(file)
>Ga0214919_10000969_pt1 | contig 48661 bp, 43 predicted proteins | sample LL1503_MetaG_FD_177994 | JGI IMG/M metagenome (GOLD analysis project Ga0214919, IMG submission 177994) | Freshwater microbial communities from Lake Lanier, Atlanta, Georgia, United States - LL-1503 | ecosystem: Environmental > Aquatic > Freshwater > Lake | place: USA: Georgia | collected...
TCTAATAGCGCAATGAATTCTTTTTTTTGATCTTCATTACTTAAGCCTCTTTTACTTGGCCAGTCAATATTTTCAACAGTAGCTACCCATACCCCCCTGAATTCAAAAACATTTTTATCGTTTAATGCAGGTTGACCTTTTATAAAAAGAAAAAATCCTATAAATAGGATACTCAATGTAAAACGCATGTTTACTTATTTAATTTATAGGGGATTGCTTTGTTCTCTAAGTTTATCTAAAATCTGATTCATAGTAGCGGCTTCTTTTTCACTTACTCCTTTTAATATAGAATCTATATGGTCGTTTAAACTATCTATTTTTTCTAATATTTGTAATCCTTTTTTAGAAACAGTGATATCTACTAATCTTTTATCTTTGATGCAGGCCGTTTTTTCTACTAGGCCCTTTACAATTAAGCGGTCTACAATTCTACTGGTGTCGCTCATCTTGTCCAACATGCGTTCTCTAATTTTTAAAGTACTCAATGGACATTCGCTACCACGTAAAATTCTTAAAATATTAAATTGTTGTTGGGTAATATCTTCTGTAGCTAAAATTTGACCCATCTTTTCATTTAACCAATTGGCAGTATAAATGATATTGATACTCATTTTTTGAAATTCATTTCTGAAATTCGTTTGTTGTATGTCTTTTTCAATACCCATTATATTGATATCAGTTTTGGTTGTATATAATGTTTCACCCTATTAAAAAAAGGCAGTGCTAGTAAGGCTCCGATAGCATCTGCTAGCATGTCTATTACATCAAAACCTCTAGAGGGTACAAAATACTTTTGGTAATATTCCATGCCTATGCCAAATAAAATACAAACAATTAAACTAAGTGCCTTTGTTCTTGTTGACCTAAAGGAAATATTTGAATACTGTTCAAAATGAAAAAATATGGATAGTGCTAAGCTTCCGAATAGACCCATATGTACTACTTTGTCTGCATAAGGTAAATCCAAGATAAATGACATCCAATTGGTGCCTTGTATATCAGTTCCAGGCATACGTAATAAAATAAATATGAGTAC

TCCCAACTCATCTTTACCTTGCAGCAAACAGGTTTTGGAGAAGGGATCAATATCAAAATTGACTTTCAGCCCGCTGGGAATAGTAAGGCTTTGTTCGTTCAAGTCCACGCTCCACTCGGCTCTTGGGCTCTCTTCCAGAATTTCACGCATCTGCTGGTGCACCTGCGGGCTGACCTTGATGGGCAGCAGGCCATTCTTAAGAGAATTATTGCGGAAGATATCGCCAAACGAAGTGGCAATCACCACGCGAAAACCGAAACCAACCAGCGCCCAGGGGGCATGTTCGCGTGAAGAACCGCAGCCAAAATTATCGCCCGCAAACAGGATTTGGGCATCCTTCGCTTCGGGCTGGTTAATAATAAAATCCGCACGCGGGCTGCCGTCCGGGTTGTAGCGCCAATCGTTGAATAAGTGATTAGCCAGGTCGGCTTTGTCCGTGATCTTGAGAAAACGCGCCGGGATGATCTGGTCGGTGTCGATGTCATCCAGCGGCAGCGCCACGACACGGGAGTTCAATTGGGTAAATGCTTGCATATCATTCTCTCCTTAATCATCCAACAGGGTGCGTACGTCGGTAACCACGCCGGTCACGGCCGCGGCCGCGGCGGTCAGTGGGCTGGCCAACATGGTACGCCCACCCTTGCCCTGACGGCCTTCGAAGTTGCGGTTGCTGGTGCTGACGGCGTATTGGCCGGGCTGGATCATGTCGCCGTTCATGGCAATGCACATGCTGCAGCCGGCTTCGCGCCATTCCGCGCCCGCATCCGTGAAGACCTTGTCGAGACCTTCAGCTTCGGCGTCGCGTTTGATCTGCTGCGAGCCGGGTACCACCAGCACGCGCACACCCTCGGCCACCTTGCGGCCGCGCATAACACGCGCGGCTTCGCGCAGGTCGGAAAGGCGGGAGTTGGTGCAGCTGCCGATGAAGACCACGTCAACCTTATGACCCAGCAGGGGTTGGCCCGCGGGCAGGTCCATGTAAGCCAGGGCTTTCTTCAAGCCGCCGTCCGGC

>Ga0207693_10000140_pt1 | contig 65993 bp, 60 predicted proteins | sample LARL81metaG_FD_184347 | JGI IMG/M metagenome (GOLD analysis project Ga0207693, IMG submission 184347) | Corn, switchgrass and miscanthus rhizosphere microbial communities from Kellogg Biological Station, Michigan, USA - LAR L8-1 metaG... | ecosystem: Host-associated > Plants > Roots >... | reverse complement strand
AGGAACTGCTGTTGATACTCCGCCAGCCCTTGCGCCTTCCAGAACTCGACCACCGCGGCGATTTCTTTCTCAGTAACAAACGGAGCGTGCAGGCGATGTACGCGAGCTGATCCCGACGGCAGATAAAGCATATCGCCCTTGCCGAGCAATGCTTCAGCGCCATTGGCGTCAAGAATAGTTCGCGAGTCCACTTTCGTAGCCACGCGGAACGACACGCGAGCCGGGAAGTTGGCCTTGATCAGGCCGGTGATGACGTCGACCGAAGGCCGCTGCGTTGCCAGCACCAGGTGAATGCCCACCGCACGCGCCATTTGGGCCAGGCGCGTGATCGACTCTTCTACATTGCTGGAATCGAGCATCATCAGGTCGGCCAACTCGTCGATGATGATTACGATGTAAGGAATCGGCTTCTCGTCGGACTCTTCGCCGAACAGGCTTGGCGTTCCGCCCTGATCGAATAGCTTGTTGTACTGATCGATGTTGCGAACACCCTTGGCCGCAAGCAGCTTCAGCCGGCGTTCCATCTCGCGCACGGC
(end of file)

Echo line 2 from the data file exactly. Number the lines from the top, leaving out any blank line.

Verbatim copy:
TCTAATAGCGCAATGAATTCTTTTTTTTGATCTTCATTACTTAAGCCTCTTTTACTTGGCCAGTCAATATTTTCAACAGTAGCTACCCATACCCCCCTGAATTCAAAAACATTTTTATCGTTTAATGCAGGTTGACCTTTTATAAAAAGAAAAAATCCTATAAATAGGATACTCAATGTAAAACGCATGTTTACTTATTTAATTTATAGGGGATTGCTTTGTTCTCTAAGTTTATCTAAAATCTGATTCATAGTAGCGGCTTCTTTTTCACTTACTCCTTTTAATATAGAATCTATATGGTCGTTTAAACTATCTATTTTTTCTAATATTTGTAATCCTTTTTTAGAAACAGTGATATCTACTAATCTTTTATCTTTGATGCAGGCCGTTTTTTCTACTAGGCCCTTTACAATTAAGCGGTCTACAATTCTACTGGTGTCGCTCATCTTGTCCAACATGCGTTCTCTAATTTTTAAAGTACTCAATGGACATTCGCTACCACGTAAAATTCTTAAAATATTAAATTGTTGTTGGGTAATATCTTCTGTAGCTAAAATTTGACCCATCTTTTCATTTAACCAATTGGCAGTATAAATGATATTGATACTCATTTTTTGAAATTCATTTCTGAAATTCGTTTGTTGTATGTCTTTTTCAATACCCATTATATTGATATCAGTTTTGGTTGTATATAATGTTTCACCCTATTAAAAAAAGGCAGTGCTAGTAAGGCTCCGATAGCATCTGCTAGCATGTCTATTACATCAAAACCTCTAGAGGGTACAAAATACTTTTGGTAATATTCCATGCCTATGCCAAATAAAATACAAACAATTAAACTAAGTGCCTTTGTTCTTGTTGACCTAAAGGAAATATTTGAATACTGTTCAAAATGAAAAAATATGGATAGTGCTAAGCTTCCGAATAGACCCATATGTACTACTTTGTCTGCATAAGGTAAATCCAAGATAAATGACATCCAATTGGTGCCTTGTATATCAGTTCCAGGCATACGTAATAAAATAAATATGAGTAC